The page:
Fracking in 2023? Our children’s health must come first.

Two children walking away from camera along a trail.

Dr Louise Woodward, Paediatrician, Northern Territory

Fracking makes our kids sick. It pollutes the air we breathe, the food we grow and the water we need to survive. It’s also driving harmful climate change.

“First, do no harm” is a defining principle in medicine. A simple phrase to make doctors stop and think, “does this treatment, with all its potential benefits, outweigh the risk of harm to the patient?”

When the harm has the potential to be irreversible or catastrophic, caution must be taken to save lives.

As a Paediatrician, I was dumbfounded by the Government’s decision to lift the moratorium on fracking in the NT. A decision made five years ago is having very real implications today. Now, full-scale fracking in the Beetaloo Basin has been given clearance.

Fracking, unconventional fossil gas extraction, poses a genuine threat to the health and wellbeing of nearby communities. Research from the past few decades shows us that air and water pollution related to gas extraction is linked to lung disease, heart disease, childhood cancers, neurological disease, and pregnancy complications including low birth weight, congenital abnormalities, and increased infant mortality.

Children in NT remote communities already suffer from the highest rates of poverty-related illnesses in our country. What could possibly justify the NT Government putting our children’s health further at risk with this polluting project? Politicians would do well to be guided by the principle to do no harm.

Given the scale of the Beetaloo Basin project, the population health risks need to be carefully considered. If air, soil, and water sources are irreversibly contaminated, the health of current and future generations will suffer.

Fracking increases Australia’s green-house gas emissions and drives climate change – seriously threatening the viability and quality of life in the Top End.

The climate crisis is upon us. It is not a future event to be faced by our descendants, it is here now. It is particularly evident where I live in Darwin, the most northern capital in Australia. There are more unbearably hot days every year and the build-up season seems to last forever. Extreme heat is responsible for more deaths in Australia than all extreme weather events combined and new projections say Darwin risks being uninhabitable within 70 years because of dangerously hot temperatures.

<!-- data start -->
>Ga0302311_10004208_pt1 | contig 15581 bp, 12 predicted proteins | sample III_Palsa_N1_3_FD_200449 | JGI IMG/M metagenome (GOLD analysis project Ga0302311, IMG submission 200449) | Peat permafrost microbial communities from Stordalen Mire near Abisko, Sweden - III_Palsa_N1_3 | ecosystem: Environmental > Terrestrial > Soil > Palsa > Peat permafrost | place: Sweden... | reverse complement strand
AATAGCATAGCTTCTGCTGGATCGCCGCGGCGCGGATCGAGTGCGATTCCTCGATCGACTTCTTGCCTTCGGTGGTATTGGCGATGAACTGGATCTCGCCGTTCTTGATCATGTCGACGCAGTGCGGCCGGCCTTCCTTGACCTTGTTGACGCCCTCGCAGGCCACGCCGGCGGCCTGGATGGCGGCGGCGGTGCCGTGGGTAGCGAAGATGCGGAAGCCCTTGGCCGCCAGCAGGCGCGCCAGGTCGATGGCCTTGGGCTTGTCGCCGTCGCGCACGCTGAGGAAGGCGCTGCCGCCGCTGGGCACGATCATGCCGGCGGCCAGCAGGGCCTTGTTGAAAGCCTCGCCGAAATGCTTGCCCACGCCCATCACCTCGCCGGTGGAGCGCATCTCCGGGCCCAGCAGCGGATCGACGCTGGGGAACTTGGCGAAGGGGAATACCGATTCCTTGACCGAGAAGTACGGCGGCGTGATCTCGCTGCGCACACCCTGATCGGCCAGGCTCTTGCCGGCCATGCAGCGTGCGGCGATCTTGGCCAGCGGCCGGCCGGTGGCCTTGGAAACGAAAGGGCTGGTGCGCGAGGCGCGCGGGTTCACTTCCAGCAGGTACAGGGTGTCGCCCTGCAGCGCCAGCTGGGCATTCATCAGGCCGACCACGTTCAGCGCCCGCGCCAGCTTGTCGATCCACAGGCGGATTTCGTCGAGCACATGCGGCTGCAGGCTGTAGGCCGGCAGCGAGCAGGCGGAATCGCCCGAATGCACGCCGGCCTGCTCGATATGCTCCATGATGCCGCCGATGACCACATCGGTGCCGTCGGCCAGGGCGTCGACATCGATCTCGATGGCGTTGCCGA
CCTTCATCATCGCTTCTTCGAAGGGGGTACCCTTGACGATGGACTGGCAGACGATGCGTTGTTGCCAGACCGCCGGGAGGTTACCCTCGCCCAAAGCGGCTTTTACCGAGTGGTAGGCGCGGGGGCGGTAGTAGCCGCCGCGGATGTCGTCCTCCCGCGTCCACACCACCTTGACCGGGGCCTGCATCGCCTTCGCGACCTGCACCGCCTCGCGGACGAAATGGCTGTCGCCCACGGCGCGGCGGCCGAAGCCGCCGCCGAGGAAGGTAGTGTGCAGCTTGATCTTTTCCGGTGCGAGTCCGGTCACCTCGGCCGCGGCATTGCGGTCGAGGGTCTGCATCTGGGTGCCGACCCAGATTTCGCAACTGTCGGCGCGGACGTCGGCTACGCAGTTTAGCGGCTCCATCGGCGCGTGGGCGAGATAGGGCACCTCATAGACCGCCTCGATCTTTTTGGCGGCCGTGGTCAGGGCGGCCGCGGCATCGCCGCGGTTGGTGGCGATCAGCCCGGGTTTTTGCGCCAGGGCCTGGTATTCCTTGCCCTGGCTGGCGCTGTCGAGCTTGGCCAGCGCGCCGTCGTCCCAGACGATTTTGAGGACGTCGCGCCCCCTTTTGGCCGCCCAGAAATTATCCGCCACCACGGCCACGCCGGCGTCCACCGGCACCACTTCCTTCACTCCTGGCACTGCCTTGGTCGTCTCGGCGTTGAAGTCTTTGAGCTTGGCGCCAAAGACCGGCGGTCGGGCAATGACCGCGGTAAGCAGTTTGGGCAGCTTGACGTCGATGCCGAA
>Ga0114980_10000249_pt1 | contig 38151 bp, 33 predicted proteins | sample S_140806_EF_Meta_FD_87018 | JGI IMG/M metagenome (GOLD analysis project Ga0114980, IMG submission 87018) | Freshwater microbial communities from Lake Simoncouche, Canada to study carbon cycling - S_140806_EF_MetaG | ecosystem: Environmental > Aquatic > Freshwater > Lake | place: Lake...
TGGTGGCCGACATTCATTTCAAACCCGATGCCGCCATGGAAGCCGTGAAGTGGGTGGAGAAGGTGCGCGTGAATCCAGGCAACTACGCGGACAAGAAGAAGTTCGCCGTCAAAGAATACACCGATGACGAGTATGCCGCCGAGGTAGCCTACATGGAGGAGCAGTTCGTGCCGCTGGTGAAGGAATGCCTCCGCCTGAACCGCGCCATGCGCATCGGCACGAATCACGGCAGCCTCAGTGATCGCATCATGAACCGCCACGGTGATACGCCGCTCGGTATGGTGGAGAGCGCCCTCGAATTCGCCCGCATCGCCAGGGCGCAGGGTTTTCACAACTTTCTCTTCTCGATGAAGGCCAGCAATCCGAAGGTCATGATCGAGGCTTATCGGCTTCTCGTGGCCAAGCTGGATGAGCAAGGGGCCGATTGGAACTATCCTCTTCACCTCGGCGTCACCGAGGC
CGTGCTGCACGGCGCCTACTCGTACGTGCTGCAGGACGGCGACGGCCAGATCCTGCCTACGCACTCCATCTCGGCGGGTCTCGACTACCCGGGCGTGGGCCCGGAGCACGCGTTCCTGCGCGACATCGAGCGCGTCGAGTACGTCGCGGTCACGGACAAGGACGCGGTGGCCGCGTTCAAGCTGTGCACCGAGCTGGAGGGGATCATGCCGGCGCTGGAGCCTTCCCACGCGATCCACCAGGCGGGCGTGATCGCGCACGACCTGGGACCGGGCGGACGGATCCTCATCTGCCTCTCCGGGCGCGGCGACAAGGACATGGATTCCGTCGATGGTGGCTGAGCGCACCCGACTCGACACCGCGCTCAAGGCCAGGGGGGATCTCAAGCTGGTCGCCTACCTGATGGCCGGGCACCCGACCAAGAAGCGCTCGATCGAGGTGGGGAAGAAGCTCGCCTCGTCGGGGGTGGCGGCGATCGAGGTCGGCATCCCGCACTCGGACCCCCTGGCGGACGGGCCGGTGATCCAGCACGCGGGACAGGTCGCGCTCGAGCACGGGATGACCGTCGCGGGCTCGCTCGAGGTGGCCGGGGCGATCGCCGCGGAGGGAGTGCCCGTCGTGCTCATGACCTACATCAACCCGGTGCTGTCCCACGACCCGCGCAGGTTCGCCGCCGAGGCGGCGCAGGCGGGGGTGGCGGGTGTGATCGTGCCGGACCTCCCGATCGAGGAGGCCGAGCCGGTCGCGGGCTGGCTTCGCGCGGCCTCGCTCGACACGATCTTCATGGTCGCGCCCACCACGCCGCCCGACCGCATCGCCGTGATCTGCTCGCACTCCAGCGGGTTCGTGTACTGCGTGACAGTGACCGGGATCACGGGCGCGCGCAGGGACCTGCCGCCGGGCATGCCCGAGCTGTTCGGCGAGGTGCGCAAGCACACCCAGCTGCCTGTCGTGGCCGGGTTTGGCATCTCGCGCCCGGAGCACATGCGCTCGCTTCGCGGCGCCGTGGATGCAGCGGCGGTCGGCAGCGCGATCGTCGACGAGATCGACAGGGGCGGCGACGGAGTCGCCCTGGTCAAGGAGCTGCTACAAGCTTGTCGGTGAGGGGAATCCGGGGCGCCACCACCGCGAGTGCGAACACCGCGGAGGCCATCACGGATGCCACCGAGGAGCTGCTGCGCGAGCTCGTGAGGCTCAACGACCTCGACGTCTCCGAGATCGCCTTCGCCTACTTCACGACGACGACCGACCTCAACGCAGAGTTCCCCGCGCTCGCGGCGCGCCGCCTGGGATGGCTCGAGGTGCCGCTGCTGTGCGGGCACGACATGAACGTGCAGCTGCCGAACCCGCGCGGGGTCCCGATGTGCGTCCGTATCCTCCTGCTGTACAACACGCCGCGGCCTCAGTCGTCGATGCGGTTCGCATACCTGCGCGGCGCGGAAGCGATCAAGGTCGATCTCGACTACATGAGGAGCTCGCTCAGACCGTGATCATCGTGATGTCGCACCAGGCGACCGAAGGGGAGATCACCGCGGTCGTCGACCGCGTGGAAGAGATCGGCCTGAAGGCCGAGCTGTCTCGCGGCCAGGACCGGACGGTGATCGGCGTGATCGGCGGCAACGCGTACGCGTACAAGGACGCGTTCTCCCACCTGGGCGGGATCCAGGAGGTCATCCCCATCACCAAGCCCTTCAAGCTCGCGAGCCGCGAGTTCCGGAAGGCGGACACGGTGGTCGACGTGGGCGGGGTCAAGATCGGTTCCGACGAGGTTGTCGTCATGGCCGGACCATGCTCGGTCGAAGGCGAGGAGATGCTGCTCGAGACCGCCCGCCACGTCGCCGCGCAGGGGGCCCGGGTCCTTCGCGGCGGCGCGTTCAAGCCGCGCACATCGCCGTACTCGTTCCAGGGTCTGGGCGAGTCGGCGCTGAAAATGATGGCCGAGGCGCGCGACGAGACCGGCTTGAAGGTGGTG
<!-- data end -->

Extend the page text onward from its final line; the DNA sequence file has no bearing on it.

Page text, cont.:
In the NT, kids wilt on the sports fields at 10:00am. If the air-con breaks, it’s an emergency. But many Territorians don’t have air-con or money to pay for power. What will happen to those who don’t have shelter from the heat? Make no mistake, we are on the frontline of climate change and our health will suffer if we don’t act now to curb emissions.

Responding to the United Nations (UN) global IPCC climate report last year, the UN Secretary-General Antonio Guterres, said that “we are on a fast track to climate disaster.” This year he called on governments to “end licensing or funding of new oil and gas”. Governments who approve the expansion of fossil fuel projects are making these decisions despite the clear evidence of harm put before them. Our children have the right to ask: why are they risking our future?

In the noisy debate about Australia’s climate change strategy, the central question must be: what impact will this project have on the health and wellbeing of our region, our planet, and our future?

The Beetaloo Basin expansion fails to “do no harm’’. Where there is a risk of irreversible or serious harm – we must reconsider the approach and find a safer, cleaner path. We need to demand stronger policies that put the health of people before profits. That is the only way to secure a healthier future for us all.


PHAA National and the PHAA NT Branch stand in full support of Dr Louise Woodward and her NT colleagues as they advocate against expansion of the fossil fuel industry and the development of the fossil gas and petrochemical facility on Darwin Harbour.

Any health and/or public health professionals can support the NT Paediatricians by signing onto this open letter to the Prime Minister. Or, if you are based in Canberra, come and attend the Climate and Health Day of Action at Parliament House on Tuesday 8 August 2023.



Image: Josue Michel/Unsplash

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